Assembling the Fountain


Next, install the basin that will hold the water and the pump. Although a standard plastic storage bin might suffice as a basin, most are not ideally suited for underground use. I recommend a whiskey barrel pond liner or a mason’s mixing trough (photo 2) for durability. Dig a hole larger than your basin; then dig a 6-inch-deep trench to run the power cord from the basin to the power source. The cord should be protected within a PVC or metal pipe (see illustration).


2. Dig a hole 4 inches wider and 2 inches deeper than your pond basin. This mixing trough’s large surface area will capture most of the fountain’s splashing water, and it holds nearly 21 gallons.

Before placing the basin in the hole, line the bottom of the hole with 2 inches of gravel. Place the basin into the hole and be sure the top of it is level; then add gravel all around the sides of the basin. As an option, you can put a thin layer of pea gravel or a few small stones inside the basin to help stabilize the pump.

To keep debris from entering the basin, you’ll need to add a screen cover. Pieces of 1/2-inch rebar wired together create a strong grid to support the stones and river rock that will be placed on top of the screen. Cut the rebar 12 inches longer than the width and length of the basin to allow space on either side for support. Create a grid with the rebar pieces at 4- to 6-inch intervals, arranging them to allow access to the pump (photo 3). Cover the rebar grid with 1/2-inch metal wire mesh (hardware cloth) to support the smaller river rock. Use ties to secure it.


3. Create a cover support grid from rebar tied together at each crossing. Then tie 1/2-inch hardware cloth to the rebar. Cut a flap in the mesh for access to the pump and basin.

I used a 425 GPH submersible pump (see “Equipment and maintenance,” above). If the pump doesn’t have a fl ow control, you can add a ball valve in the copper line to adjust the rate of water fl ow. Once the lines and pump are in place, snake the power cord through the 1-1/2-inch conduit to the power source. Don’t power up the pump until you’ve filled the basin with water. TIP: To capture more of the splashing water, you can grade the surrounding soil to gently slope toward the basin; add a collar of pond liner or heavy-gauge plastic around the perimeter.

With the pump and water line assembly in place, add the support grid and screen (photo 4). Stack the stones, threading them over the water line and turning them to the angles you want (photo 5). Start with a few larger stones on the bottom, and then alternate between smaller and larger stones as you move up, ending with a slightly larger stone near the top to allow the water to roll off, creating sound as it falls on the stones below. Be careful that the stones are not so large that the water misses the basin below as it falls.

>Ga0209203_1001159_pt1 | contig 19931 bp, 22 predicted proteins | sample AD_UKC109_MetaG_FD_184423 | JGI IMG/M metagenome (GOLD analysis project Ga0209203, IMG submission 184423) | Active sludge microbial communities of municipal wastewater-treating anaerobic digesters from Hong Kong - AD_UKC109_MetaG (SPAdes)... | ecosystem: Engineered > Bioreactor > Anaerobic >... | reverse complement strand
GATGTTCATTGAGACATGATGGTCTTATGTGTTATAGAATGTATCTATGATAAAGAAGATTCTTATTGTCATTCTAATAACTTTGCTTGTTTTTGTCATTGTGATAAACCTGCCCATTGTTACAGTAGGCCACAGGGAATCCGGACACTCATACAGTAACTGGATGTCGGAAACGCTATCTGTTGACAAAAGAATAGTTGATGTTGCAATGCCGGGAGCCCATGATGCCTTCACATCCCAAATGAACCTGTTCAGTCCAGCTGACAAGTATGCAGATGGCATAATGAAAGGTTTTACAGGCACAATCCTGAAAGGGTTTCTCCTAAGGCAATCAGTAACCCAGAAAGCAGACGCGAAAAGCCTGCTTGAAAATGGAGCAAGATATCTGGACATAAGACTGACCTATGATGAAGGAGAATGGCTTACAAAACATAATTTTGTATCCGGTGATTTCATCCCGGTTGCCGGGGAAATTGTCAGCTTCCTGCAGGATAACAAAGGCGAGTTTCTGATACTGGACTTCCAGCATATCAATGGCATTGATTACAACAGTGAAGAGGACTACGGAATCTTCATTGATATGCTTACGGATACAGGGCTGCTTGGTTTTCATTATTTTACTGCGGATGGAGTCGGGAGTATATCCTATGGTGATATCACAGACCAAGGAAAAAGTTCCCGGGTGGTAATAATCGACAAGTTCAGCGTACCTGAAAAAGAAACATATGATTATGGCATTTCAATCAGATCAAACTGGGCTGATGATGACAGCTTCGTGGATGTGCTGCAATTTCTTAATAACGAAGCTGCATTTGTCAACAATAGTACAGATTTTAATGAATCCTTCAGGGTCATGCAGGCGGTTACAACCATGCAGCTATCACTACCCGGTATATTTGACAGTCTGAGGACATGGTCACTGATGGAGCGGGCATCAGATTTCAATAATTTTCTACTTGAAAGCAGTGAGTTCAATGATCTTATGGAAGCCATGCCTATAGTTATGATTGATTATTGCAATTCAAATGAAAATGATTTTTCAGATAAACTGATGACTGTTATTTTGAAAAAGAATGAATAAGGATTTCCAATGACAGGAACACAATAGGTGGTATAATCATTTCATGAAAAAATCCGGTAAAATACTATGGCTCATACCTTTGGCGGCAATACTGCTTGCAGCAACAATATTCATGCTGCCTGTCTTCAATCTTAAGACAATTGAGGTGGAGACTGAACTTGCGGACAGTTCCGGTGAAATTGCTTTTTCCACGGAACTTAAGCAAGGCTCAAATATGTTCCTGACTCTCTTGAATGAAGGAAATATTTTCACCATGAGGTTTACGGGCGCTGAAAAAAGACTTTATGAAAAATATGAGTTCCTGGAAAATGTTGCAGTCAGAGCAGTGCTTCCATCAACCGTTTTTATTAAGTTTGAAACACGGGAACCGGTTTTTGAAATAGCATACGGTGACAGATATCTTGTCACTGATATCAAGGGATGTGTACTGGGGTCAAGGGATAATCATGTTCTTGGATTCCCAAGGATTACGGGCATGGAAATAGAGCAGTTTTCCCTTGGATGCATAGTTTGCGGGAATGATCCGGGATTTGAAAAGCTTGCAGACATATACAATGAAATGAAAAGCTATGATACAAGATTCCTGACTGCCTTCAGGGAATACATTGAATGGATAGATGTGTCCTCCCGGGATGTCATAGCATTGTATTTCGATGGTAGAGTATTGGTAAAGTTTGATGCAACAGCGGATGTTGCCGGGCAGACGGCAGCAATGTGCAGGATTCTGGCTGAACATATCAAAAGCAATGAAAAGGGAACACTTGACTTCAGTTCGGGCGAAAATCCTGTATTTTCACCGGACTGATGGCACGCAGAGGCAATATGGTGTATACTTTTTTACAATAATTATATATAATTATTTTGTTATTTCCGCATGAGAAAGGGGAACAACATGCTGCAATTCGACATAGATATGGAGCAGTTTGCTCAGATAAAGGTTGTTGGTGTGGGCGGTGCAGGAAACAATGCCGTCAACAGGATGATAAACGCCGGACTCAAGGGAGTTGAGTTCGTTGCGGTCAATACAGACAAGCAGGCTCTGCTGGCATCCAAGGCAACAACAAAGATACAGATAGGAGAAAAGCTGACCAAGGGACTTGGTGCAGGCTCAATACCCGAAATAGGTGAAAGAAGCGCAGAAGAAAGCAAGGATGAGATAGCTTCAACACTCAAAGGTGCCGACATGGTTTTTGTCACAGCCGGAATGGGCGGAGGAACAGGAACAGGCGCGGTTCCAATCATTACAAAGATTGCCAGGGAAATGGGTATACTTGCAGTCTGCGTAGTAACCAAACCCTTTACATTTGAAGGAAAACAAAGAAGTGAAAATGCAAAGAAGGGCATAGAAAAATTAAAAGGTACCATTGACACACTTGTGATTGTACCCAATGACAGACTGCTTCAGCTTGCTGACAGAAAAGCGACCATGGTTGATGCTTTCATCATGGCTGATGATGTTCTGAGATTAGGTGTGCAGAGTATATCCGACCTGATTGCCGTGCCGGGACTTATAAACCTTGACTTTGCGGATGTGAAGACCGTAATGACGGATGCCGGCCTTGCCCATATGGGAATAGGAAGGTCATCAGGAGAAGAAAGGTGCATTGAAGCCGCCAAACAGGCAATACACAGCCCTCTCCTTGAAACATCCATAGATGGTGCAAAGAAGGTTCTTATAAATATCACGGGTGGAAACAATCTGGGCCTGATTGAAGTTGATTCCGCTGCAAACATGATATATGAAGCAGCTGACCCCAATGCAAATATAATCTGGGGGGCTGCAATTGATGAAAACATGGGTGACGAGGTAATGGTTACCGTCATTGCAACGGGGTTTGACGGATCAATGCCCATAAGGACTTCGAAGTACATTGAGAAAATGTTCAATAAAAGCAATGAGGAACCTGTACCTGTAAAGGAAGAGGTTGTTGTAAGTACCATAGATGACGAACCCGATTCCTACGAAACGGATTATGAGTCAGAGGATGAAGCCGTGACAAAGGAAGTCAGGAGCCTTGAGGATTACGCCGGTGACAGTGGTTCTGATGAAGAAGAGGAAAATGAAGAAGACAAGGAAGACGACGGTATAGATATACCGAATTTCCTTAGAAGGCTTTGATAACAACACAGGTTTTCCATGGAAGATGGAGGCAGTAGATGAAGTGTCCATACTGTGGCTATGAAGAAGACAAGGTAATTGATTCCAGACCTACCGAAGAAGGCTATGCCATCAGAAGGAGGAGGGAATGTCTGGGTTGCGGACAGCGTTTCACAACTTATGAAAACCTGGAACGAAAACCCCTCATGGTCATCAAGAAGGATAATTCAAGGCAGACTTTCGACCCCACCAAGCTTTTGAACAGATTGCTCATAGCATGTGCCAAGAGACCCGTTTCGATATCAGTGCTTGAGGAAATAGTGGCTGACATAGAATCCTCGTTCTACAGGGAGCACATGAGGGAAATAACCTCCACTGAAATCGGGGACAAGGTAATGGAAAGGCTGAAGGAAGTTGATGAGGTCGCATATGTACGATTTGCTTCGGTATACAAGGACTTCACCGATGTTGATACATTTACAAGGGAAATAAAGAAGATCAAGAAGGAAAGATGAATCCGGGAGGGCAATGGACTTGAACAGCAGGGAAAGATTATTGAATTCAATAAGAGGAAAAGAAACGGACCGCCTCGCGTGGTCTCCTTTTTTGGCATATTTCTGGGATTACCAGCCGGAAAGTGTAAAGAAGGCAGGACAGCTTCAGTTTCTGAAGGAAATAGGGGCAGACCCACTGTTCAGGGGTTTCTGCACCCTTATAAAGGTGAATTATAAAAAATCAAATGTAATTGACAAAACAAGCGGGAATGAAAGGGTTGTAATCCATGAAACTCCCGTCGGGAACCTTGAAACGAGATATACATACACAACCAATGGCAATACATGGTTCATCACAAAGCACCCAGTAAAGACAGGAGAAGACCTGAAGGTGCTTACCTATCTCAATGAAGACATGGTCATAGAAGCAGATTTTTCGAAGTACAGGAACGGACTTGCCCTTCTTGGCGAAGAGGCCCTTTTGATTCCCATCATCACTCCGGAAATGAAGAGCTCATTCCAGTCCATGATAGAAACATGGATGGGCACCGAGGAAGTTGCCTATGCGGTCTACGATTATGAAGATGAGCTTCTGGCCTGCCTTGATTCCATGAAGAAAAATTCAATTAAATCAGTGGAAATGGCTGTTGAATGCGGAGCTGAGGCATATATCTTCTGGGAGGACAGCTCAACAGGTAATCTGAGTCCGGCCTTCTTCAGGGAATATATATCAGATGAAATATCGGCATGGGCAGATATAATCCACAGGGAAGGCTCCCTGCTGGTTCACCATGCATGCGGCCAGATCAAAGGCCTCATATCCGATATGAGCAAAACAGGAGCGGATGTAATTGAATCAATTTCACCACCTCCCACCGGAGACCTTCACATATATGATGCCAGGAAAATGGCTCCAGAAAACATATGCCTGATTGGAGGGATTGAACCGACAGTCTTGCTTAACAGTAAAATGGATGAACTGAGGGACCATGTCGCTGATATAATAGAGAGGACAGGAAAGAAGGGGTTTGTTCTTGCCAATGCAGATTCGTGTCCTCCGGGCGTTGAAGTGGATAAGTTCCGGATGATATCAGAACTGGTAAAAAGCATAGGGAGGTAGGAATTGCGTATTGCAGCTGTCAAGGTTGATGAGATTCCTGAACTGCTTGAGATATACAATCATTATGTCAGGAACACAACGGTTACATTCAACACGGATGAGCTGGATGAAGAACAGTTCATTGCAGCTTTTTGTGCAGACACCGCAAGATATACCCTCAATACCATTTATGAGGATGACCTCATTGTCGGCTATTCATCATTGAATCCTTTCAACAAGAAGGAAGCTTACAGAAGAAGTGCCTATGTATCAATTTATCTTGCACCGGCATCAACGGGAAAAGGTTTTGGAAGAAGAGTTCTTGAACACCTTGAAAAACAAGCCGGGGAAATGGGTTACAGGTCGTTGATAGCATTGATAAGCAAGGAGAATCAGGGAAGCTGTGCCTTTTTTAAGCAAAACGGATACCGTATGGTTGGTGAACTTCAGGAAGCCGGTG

4. Solder or glue a 1/2-inch male adapter to the copper water line. Screw the adapter to the pump and place the pump in the basin. (Depending on the pump you use, other types of connectors may be required.) Cover the basin with the screen.


Stack the stones over the water line, alternating sizes and turning to get the desirable cascading effect. Fill the basin, turn on the pump and readjust for the best flow and sound.

Once you’re pleased with the arrangement, fi ll the basin with water and plug in the pump. Adjust the water pressure and the angle of the stones. Smaller stones can be wedged between the stacked stones to adjust the angle and fl ow. If the stones wobble or seem to slide around, let the fountain completely dry, then use clear silicone caulk to hold the stones more firmly in place. Add various-size stones around the perimeter and on the top of the basin screen.

Cover the power line conduit with soil or mulch and embellish your new garden feature with more stones and moisture-loving perennials. Then sit back, close your eyes and enjoy the music.

Michael R. Anderson is a freelance writer, illustrator and photographer from Minneapolis, MN.